MyTeamism December 6, 2017

There is a poison in our society that is ruining our ability to make intelligent and fair decisions. The poison is found in all types of groups. It is encouraging foolish statements and irrational decisions. I think we have all seen this poison but it is not generally acknowledged. I want to give it a name. I call it MyTeamism.

MyTeamism is the tendency to look at all situations from the perspectives of those with whom one identifies or likes. There are no overarching principles with MyTeamism. The principles one has are distorted so that the group one likes or identifies with benefits from a given situation. It is a type of confirmation bias that is focused upon serving our own in-group.

Let me give you a typical example of MyTeamism before looking at some recent applications of it. Remember when President Obama took his vacations while the Republicans complained? Do the Republicans have a principle stance against presidents taking vacations? No not really because they did not seem to have much of a problem with President Bush’s vacations. Instead then it was the Democrats who were complaining. Thus neither side really has a principle stance on vacations. Both sides adjust their arguments according to what is best for their political interest.

Now if MyTeamism was limited to complaints about vacations, I would not write this blog. True it is annoying to hear the ritualistic complaints about vacations by the party out of power. But such complaints really do not matter in the larger scheme of things. But MyTeamism is much more rampant than vacation talk, and it is strangling our ability to think clearly.

For example, it was interesting reading comments about the story of the Seattle coffee shop owner who kicked out Christian activists. As I perused several stories on that event it was clear to me that the defenders of the shop owner identified themselves as political progressives. You know the same political progressives who trot out public accommodations arguments when a Christian baker does not want his or her artwork to be used on a same-sex marriage cake. So according to these individuals, applying one’s own artwork for a ceremony one may find offensive must be done because of public accommodations, but passively serving someone coffee who put up posters outside of your shop that you find offensive is not covered by public accommodations. Sorry but that strains all credibility. If you do not believe in public accommodations for Christians who are in a coffee shop, then you really do not believe in public accommodations for the Christian baker. It is just that the baker is on the wrong team, and so the rules do not apply to them.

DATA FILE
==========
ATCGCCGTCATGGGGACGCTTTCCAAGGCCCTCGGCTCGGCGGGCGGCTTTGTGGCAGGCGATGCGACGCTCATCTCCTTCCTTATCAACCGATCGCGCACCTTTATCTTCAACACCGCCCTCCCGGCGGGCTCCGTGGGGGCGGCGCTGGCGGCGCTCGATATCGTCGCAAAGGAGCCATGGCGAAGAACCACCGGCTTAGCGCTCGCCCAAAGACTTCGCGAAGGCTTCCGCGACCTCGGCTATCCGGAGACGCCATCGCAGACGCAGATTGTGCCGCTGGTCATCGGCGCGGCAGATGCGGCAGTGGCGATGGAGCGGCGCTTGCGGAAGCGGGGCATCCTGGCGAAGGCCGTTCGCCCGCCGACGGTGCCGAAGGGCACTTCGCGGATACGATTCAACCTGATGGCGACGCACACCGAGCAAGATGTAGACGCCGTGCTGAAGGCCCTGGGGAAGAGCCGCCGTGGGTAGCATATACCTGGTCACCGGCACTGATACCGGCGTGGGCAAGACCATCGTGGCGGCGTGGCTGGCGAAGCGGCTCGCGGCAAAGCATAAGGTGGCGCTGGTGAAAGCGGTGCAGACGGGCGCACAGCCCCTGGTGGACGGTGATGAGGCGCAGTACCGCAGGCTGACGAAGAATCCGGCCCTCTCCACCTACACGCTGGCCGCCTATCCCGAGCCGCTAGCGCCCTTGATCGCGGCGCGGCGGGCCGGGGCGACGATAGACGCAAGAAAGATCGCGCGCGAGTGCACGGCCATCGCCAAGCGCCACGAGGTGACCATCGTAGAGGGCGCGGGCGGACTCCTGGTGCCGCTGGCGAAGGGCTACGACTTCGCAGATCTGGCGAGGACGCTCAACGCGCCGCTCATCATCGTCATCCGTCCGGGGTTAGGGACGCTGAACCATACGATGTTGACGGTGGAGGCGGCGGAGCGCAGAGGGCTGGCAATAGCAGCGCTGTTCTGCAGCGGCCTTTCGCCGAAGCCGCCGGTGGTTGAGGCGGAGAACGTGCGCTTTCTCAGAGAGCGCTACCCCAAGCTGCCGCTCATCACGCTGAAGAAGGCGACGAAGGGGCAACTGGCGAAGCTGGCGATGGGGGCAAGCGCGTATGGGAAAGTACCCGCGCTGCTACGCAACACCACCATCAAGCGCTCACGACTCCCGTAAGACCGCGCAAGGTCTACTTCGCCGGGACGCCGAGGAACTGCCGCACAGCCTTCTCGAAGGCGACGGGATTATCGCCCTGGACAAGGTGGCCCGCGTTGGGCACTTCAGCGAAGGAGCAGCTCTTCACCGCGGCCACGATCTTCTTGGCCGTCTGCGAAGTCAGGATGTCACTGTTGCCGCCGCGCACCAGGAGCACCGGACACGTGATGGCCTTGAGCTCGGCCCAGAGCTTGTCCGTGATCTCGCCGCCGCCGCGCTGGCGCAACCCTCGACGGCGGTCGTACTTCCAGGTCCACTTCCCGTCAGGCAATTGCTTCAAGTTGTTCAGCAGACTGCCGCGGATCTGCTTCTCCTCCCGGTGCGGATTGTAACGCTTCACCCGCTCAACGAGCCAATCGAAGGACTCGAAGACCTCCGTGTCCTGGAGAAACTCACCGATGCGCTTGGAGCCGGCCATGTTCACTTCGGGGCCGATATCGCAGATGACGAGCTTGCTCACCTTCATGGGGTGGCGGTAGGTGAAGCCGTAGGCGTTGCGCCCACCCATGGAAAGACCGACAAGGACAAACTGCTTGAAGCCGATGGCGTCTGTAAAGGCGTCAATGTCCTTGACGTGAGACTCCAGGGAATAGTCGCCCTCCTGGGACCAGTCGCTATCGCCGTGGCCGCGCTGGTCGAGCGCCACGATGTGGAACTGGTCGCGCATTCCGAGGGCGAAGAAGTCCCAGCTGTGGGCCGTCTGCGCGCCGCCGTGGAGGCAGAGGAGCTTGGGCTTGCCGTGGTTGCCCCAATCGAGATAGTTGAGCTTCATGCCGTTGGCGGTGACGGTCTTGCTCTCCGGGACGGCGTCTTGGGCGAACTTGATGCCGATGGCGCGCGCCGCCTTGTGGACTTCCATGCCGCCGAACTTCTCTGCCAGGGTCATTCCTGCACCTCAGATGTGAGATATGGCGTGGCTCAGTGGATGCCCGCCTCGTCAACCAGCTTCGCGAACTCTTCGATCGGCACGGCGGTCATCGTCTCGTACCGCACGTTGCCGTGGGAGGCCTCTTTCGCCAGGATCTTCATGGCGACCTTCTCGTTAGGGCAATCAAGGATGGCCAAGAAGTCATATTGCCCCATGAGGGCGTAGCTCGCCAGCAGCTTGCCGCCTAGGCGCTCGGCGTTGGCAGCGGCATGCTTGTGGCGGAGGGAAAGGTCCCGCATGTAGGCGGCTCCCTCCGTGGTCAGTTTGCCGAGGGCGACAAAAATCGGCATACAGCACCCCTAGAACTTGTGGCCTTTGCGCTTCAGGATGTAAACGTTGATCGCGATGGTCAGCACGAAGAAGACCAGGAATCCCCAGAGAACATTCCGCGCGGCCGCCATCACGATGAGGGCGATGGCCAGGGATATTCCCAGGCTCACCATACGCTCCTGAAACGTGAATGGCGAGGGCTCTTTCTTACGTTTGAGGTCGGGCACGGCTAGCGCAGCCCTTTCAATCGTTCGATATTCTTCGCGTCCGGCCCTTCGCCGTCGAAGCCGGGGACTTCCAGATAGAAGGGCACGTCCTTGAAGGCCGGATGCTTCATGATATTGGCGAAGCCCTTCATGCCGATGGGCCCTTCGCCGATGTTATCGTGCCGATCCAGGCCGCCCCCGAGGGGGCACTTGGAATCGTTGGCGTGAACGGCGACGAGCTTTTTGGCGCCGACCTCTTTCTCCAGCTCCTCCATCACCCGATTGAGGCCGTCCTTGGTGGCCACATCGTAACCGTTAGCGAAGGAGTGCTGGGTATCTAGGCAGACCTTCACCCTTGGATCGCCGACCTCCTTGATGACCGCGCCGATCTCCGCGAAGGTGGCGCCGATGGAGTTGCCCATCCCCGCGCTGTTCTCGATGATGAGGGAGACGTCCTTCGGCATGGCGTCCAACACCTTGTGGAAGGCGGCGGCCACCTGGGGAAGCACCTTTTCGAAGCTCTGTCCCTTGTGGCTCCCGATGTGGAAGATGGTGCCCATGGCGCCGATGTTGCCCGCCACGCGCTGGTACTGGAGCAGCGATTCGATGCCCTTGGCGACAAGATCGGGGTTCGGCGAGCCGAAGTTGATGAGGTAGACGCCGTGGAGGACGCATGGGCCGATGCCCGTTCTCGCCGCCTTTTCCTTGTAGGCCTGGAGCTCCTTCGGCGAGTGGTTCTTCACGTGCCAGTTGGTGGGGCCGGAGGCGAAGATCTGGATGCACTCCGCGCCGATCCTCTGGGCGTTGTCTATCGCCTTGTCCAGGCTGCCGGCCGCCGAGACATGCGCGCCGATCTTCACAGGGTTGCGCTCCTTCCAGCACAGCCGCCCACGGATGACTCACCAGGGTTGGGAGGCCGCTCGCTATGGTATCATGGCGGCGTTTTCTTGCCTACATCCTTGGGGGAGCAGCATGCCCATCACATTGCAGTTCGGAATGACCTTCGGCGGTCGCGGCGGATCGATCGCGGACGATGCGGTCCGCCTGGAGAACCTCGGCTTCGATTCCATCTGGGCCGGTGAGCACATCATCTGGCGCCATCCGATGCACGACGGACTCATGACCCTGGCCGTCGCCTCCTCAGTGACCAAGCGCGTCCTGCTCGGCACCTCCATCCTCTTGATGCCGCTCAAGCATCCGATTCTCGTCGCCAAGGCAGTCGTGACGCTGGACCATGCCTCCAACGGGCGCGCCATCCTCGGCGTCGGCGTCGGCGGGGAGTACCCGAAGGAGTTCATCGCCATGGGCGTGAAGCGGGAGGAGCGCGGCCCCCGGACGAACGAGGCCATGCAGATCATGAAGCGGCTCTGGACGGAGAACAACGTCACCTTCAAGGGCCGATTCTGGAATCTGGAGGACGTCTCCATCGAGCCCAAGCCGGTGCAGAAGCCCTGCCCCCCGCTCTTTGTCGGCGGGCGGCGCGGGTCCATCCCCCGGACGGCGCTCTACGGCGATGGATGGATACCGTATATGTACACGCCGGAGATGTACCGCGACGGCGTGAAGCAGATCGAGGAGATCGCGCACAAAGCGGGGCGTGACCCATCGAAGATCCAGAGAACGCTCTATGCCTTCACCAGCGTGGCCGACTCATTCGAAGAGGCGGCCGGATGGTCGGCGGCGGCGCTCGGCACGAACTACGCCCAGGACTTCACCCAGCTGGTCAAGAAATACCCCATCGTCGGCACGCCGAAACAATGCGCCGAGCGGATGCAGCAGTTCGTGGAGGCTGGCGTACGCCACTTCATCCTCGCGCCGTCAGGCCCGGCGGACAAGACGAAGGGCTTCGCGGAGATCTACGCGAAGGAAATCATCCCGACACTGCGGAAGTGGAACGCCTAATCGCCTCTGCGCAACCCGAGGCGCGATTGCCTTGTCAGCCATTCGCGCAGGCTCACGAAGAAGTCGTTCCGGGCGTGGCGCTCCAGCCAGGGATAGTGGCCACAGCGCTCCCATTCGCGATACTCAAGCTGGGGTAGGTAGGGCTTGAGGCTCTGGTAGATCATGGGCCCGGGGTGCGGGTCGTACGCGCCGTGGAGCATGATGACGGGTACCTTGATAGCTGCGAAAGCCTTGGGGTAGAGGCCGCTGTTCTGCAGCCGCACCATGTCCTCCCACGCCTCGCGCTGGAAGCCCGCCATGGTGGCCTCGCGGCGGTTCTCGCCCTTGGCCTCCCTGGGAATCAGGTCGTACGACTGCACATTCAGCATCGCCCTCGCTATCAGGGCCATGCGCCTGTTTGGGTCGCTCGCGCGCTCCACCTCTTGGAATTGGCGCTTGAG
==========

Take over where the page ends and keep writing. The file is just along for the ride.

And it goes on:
Of course those defending the coffee shop owner will offer excuses why he was in the right to kick the Christians out. They will say things such as they were putting up offensive flyers in the shop (not true) or that the flyers they were putting up outside the story were offensive enough to warrant the expulsion. But if nonservice can be connected to a subjective standard of being offended then Christians are allowed to be offended as well. I guess Christians are allowed to be offended, if those progressives approve of what offends them. It is a great way to express MyTeamism with subjective rules that can be used against one’s opponents.

By the way we also saw how this public accommodations argument is selectively applied by the ACLU. The ACLU is representing the same-sex couple in a recent public accommodations case concerning a Christian bakery. Yet in another case, the ACLU defended the right of the owner to not have to provide a cake that the owner found to be offensive. Naturally the ACLU will make distinctions between the two cases. That way they can claim that they are working on a higher principle than just helping those on their team. But since the ACLU has not, to the best of my knowledge, defended a Christian group victimized by not having public accommodations made for them, nor the right of a Christian business to not serve someone what they find offensive I simply do not believe that they are willing to apply public accommodation concerns in an even handed way. Rather this is just a classic case of MyTeamism.

Let me be clear that this is not an argument for the Christian baker. This is an argument for consistent principles by which we can create a fair society. If the ACLU and other progressives really value public accommodation so much that they think bankrupting Christian bakers is important, then so be it. But if they are going to find exceptions so that they do not have to prosecute non-Christian bakers, or so that they can excuse gay coffee house owners, then they are hypocrites. We have every expectation that if it were another Christian baker turning down decorating a cake for a same-sex union that the ACLU would have not come up with reasons to turn the case down and it is common sense that those defending the gay coffee shop owner would not defend a Christian throwing out a gay putting up “offensive” posters outside the shop. The fact that the ACLU or progressives have not defended Christians in the past for exercising their rights to not engage in what they see as offensive actions is quite telling.

Ironically as it concern issues of free speech, I actually accept the assertion that the ACLU has a principled stance. That is because they have defended the free speech rights of racists, Nazis and Westboro Baptist morons. So when it comes to free speech, the ACLU does not engage in MyTeamism. They operate on larger principles. Thus it is quite possible for individuals and organizations to have a MyTeamism attitude with some issues but not with others.

However, the most recent example of MyTeamism does not pertain to progressive groups. Rather this type of MyTeamism can be seen in the support of conservative Christians for politicians such as President Donald Trump and Roy Moore. Until the coming of Trump, conservative Christians promoted a moral standard for their leaders, regardless of whether those leaders were religious or not. One of their attacks on President Bill Clinton was that his sexual sins made him unsuitable as president. One can agree or disagree with such a standard, but it was one that they appeared to live by.